- DLP with 2x color wheel
- 800x600 resolution
- 37 dB
- 6.8 lbs
- 1100 ANSI lumens
- 2000:1 contrast ratio
- 3 inputs: composite video, SVGA video, VGA. VGA supports HDTV component input via adapter cable
- Supports computer resolutions up to 1024x768 and HDTV up to 1080i, downscaling as needed
There are two common flavors of projectors; DLP projectors and LCD projectors. In general, LCD projectors are a bit cheaper and have a bit better color, while DLP projectors have darker blacks and last longer. The X1a is a DLP projector, but I’ve been very impressed with the colors that it produces. The one downside to it is that it only uses a 2x color wheel–DLP projectors work by bouncing light from a lamp off of a “DLP” array, which consists of thousands of micromirrors that can be moved to create a picture. The DLP array doesn’t contain any color information; instead the projector uses a spinning color wheel to display red, green, and blue information in sequence. High-end DLP projectors use up to 6x wheels, which display each color repeatedly for each frame of video. Cheaper projectors, like the X1a, use 2x wheels. Some people’s eyes can see color fringing from slower wheels; I can sometimes catch it out of the corner of my eyes, but I don’t find it annoying.
The X1a is a cheaper version of the popular InFocus X1; it trades slightly longer lamp life for the X1’s Faroudja deinterlacing chip. Since we’re planning on feeding it progressive-scan video directly from a PC, the fancy deinterlacer doesn’t do us a whole lot of good. Since the X1a ended up being about $65 cheaper, it seems like a better deal.
Right now, the projector is hanging from the ceiling in our bedroom, projecting its image onto the wall at the foot of the bed. We haven’t done anything to the wall–it’s just a normal textured white wall. The projector is about 10’ from the wall, and it projects a 7’ image. For comparison, the biggest rear-projection TV that I could find is Sony’s 70” XBR Grand WEGA. I’m sure the Sony has much better image quality, but it costs $7,000, while my $740 projector produces an image that’s over a foot wider.
When used in a dark room, the X1a produces wonderful images. I’m very impressed with its color reproduction and brightness. It looks stunning. As the room gets brighter, the image quality starts to fade. Our bedroom doesn’t have particularly dark shades, but the projector is still usable in full December sunlight. It’s hard to pick details out of dark scenes, though. I’m not sure how well it’ll work in summer–we’ll probably need to pick up some black-out shades.
The X1a’s native resolution is 800x600; when projecting a 84” diagonal image, that gives us roughly 12 pixels per inch. As you’d expect, each pixel is clearly visible from close up, centered in a black “screen door” pattern. At normal viewing distances, I don’t find the screen door objectionable at all, and you get dampen it a bit by defocusing the projector slightly if it really bothers you.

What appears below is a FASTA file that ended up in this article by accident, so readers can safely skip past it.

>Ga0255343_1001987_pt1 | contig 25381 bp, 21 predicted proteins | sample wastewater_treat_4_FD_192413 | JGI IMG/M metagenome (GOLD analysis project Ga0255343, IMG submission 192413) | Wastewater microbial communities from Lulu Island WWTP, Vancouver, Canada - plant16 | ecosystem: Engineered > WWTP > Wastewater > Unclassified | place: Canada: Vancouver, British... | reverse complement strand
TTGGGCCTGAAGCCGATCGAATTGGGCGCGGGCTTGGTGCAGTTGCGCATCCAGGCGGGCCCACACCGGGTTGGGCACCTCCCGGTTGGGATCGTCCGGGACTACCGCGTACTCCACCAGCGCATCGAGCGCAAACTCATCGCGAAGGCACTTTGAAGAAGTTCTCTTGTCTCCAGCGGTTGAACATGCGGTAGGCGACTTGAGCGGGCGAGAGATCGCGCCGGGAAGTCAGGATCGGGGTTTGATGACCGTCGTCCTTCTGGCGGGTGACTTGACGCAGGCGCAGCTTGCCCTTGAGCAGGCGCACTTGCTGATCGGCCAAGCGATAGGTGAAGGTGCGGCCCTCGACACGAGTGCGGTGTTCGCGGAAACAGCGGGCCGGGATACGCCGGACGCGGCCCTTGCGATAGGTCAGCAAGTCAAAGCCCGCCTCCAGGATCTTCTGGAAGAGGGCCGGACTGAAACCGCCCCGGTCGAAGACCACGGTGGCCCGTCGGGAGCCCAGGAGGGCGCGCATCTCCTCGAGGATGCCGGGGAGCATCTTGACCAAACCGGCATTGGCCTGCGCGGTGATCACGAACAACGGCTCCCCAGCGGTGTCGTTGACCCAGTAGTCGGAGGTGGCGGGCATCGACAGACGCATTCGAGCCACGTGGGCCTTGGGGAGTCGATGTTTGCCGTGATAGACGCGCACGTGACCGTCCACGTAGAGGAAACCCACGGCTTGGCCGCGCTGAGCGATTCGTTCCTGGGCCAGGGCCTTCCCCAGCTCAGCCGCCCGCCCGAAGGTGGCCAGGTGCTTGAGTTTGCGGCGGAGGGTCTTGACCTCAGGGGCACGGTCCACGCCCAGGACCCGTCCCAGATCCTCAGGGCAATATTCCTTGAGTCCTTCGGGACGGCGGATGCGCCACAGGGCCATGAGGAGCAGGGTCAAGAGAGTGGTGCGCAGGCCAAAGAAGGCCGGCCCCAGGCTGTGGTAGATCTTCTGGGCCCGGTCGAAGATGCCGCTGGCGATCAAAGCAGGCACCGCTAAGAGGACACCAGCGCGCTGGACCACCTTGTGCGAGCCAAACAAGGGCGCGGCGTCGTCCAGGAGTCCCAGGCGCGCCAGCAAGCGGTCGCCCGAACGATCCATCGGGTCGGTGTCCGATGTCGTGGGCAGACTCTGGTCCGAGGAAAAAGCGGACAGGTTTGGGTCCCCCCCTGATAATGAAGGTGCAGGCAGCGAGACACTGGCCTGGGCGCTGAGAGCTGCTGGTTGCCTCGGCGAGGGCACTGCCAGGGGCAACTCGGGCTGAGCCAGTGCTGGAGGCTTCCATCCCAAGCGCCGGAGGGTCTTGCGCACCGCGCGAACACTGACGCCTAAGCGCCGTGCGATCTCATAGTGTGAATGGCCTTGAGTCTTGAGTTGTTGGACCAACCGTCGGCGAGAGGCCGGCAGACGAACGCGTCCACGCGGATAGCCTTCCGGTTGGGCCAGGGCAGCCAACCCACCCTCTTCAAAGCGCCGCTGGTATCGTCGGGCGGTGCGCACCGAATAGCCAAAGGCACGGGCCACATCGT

Like most modern projectors, the X1a has a “keystone” adjustment, so you can project rectangular images even when the projector isn’t perfectly perpendicular to the screen. Architectural photographers face the same type of problem when taking pictures of buildings–if the camera isn’t perfectly level, the buildings don’t appear square in the image. Photographers know there are two ways to fix this sort of distortion–you can either get a lens that you can shift to control the distortion, or you can fix it in Photoshop afterwords. Generally, using the right lens produces a better image, but Photoshop is cheaper and faster. The X1 takes the “Photoshop” route, and rescales the image in software to correct for keystoning. This is very noticeable when you’re feeding it an 800x600 image from a computer–some scan lines go fuzzy, when they should all be perfectly sharp. To fix this, you need to either align the projector correctly and then disable the keystone correction or live with a crooked image. I assume that high-end projectors have shiftable lenses, but the X1a clearly doesn’t reach into that price range.
All in all, I’m really happy with the projector. My only real complaint is that it doesn’t ship with a remote control, so I’m forced to use the power switch on the side of it to turn it off and on. Since it’s hanging from our ceiling, that’s a pain. I suppose I could pay them the $60 they want for a remote (with presentation keys and laser pointer), but I’m currently too cheap for that; I’ll shop for a universal remote that can drive their projectors instead.